If you’re a regular reader of this newsletter, you may be as tired of hearing about my book as you are of the presidential campaign. I’ve been coming at you with it for longer than the election has dominated the news, starting in January, 2007, when I devoted this newsletter to presenting one chapter a month. But take heart—once more, and I am moving on.
I had no idea when I started down this path how much it would require of me. I actually thought that when I wrote the last word of the manuscript my part would be done, when in fact the actual creation of the book had just begun.
Thanks to the patience of my publisher and editor, I learned enough about the nuts and bolts of book design and production to make informed decisions about a host of things I’d never thought about—typefaces, headings, page layout, illustration placement, etc.
It was so amazing to me that, even though I’ve always been an avid reader, I never thought about how a book was put together. I knew of course when I didn’t feel welcomed by a book, but beyond a vague idea that maybe the type was too small or the page too crowded, I would not have been able to articulate why.
For those of us who are subject to the gravitational pull of negative voices from a childhood lived in dysfunction, achieving a major goal also stirs up self-doubt.
Among my many gains from this writing project has been a newfound respect for what goes into the building of a book. When I think about what it took to send to press my 184 page offering, I stand in total awe of what must be required to bring the 1000+ page histories I enjoy, such as Robert Caro’s Master of the Senate, to fruition.
I will never again open a book without pausing to respect the decision-making and labor involved in the construction of everything from the rag sheets (the two or three pages of praise before the title page) to the index.
What served me in the writing stage, and again in the production phase, of this project was exactly what I advocate to others who are trying to claim a more meaningful and rewarding professional life—keeping the focus on the process of moving forward and letting go of outcome.
There were certainly times when I thought I’d never actually be able to finish, but for the most part I was so engrossed in each next step—completing the manuscript, finding the cover image, making book design decisions, pre-press proofing—that when the time came that I was actually holding a book in my hand, it was a surprise!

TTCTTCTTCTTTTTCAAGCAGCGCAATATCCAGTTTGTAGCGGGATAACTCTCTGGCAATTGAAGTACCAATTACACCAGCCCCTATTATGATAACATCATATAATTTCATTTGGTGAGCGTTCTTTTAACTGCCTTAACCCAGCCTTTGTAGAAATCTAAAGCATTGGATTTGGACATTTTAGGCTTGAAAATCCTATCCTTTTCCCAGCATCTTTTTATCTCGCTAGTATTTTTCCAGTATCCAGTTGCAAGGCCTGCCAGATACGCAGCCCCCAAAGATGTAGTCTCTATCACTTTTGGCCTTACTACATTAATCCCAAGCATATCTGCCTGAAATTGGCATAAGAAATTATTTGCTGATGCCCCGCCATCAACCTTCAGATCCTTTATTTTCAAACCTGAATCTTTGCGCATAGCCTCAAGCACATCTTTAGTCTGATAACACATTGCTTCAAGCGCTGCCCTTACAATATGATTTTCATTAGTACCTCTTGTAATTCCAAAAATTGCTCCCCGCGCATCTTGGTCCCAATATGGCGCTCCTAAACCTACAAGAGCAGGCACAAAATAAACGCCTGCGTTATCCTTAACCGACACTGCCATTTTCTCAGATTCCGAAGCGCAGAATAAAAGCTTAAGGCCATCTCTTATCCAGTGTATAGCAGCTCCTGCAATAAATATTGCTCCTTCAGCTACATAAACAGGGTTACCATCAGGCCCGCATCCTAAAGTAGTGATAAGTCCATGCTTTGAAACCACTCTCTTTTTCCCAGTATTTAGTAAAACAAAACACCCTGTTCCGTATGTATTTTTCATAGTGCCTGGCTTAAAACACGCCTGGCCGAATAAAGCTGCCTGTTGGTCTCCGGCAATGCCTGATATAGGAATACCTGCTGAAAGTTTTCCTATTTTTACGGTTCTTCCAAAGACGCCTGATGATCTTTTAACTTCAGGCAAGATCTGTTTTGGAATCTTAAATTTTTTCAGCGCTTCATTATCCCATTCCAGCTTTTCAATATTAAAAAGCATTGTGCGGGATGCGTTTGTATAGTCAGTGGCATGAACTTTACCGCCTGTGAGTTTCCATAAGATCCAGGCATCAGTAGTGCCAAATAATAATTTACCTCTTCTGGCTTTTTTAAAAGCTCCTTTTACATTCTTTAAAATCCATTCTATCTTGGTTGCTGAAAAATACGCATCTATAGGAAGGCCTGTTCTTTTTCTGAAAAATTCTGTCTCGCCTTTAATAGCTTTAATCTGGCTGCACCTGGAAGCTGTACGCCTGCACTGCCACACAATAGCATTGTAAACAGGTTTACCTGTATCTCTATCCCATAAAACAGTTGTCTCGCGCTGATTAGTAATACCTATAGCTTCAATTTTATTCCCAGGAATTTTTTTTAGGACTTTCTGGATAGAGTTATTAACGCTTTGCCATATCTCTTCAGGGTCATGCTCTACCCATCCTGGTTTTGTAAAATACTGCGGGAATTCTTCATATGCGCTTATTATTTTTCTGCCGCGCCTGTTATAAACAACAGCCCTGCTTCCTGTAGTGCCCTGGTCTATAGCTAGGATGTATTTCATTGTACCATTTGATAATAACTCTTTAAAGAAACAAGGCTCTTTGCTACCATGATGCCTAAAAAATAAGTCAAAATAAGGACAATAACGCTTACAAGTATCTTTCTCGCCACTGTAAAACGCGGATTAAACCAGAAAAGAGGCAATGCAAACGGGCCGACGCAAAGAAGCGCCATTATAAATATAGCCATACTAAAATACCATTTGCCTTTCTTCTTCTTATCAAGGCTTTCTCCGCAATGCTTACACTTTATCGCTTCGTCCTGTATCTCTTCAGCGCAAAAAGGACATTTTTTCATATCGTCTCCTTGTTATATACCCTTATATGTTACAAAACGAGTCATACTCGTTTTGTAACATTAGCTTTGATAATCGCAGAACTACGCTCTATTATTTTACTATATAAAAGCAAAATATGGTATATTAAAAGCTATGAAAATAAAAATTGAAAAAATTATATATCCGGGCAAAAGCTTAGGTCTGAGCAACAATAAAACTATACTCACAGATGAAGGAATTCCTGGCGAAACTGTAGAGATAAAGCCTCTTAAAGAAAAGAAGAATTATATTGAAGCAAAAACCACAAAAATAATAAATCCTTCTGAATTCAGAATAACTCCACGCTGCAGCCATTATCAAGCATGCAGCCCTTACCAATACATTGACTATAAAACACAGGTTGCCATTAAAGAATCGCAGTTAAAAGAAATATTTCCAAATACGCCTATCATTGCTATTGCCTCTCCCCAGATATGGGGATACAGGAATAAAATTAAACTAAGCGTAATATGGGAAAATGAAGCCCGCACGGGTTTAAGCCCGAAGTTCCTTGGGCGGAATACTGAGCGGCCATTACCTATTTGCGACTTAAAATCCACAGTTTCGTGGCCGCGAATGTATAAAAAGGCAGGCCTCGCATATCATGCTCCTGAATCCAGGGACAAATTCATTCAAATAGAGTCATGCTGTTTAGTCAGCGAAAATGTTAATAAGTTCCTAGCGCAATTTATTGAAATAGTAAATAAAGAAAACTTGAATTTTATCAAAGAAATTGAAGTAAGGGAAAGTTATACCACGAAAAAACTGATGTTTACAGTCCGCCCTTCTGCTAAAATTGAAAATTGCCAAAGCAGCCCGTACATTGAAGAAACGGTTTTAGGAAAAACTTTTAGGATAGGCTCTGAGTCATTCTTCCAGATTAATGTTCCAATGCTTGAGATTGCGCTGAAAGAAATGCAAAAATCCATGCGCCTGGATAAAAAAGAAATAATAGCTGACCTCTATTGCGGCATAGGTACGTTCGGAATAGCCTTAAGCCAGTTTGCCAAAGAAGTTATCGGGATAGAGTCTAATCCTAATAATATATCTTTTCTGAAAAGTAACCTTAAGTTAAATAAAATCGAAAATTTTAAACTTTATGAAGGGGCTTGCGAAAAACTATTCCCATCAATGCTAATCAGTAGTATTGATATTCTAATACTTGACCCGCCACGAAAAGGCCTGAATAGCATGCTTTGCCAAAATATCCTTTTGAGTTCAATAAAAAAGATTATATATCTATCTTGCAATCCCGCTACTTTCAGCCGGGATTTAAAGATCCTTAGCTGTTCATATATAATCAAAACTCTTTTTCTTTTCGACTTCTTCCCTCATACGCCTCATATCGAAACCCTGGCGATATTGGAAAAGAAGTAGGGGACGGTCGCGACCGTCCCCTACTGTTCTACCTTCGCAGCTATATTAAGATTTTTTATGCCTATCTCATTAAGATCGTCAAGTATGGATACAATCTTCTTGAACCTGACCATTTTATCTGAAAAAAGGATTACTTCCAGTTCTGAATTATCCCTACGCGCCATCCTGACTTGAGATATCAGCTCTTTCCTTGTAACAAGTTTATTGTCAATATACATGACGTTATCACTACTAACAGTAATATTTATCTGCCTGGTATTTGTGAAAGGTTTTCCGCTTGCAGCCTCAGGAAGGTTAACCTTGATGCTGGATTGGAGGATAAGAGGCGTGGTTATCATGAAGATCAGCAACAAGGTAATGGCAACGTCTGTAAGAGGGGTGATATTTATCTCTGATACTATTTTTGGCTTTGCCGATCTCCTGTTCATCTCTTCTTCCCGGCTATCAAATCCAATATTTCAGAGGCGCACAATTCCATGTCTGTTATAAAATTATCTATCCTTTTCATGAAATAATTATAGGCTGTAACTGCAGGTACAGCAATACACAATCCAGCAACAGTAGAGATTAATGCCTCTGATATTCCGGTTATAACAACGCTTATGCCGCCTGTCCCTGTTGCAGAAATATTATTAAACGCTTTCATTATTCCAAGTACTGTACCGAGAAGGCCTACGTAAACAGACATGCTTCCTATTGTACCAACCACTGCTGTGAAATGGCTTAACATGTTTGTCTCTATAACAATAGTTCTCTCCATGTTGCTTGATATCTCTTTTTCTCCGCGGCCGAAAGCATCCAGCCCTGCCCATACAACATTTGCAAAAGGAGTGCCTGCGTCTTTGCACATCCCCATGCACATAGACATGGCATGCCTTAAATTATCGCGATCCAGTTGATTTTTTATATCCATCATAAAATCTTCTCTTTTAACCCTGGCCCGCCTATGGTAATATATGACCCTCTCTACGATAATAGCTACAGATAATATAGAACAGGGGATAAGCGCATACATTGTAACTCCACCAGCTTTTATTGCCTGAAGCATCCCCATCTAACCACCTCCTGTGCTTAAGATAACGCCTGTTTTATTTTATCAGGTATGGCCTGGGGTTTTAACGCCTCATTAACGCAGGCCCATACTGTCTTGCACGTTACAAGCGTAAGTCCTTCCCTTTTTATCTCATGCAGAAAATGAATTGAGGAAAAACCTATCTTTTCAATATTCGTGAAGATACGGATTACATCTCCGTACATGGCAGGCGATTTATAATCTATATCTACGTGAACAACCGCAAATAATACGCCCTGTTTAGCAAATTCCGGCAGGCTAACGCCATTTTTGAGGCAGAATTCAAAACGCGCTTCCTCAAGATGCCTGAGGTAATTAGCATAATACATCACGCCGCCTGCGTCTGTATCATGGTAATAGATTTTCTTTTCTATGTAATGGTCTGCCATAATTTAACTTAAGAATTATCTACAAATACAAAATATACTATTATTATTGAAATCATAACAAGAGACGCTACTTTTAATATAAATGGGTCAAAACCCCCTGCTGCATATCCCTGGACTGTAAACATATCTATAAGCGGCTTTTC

The book didn’t become real to me until about a month ago when I was teaching a client how to write a letter to market herself effectively. “If only I had a copy,” I thought, “I could show her the diagram in Appendix B.”
In the quiet space between that moment and the book’s release today, I have had time to reflect on what becoming an author has meant to me, and I have come to the conclusion that the book would be a huge success even if I never sold a single copy.
It has enabled me to establish a writing discipline, to leave a written record of my professional views, to collaborate with gentleness, respect and laughter with my editor/spouse, to deepen my own capacity to work a creative process and be in transition.
Anything more would be icing on the cupcake.
A Taste of Icing
For those of us who are subject to the gravitational pull of negative voices from a childhood lived in dysfunction, achieving a major goal also stirs up self-doubt. Put simply, whenever I break out of the box (my terminology for doing something which negates the “not good enough” messages inherited from my family of origin), there is a backlash.
Anticipating this would come up, I decided to offer the book for the first time publicly in a setting I knew would be supportive. I secured a few dozen advanced copies to bring to the second week of a training program I was taking at the Gestalt International Study Center a few weeks ago.
It was an ideal place to make my debut, not only because these were trusted colleagues, but also because during our work together we had shared being vulnerable with one another.
As I walked into the building carrying an armload of books, the woman who I partnered with during the program cheered me on. Once inside, I found myself surrounded by classmates eager to have me sign a copy. The first went to a consultant (and great dancer) from Mexico. I teased him later that his was my first dollar, and I would hang a picture of him over the cash register, if I had one. The second went to a very kind man from Sweden who is beginning to think about retirement. Eighteen more went to consultants, therapists and coaches in the UK and US. It was wonderful to have my accomplishment so generously and graciously affirmed. They did much more than buy a book—they helped me believe that I had a place in the world as a author.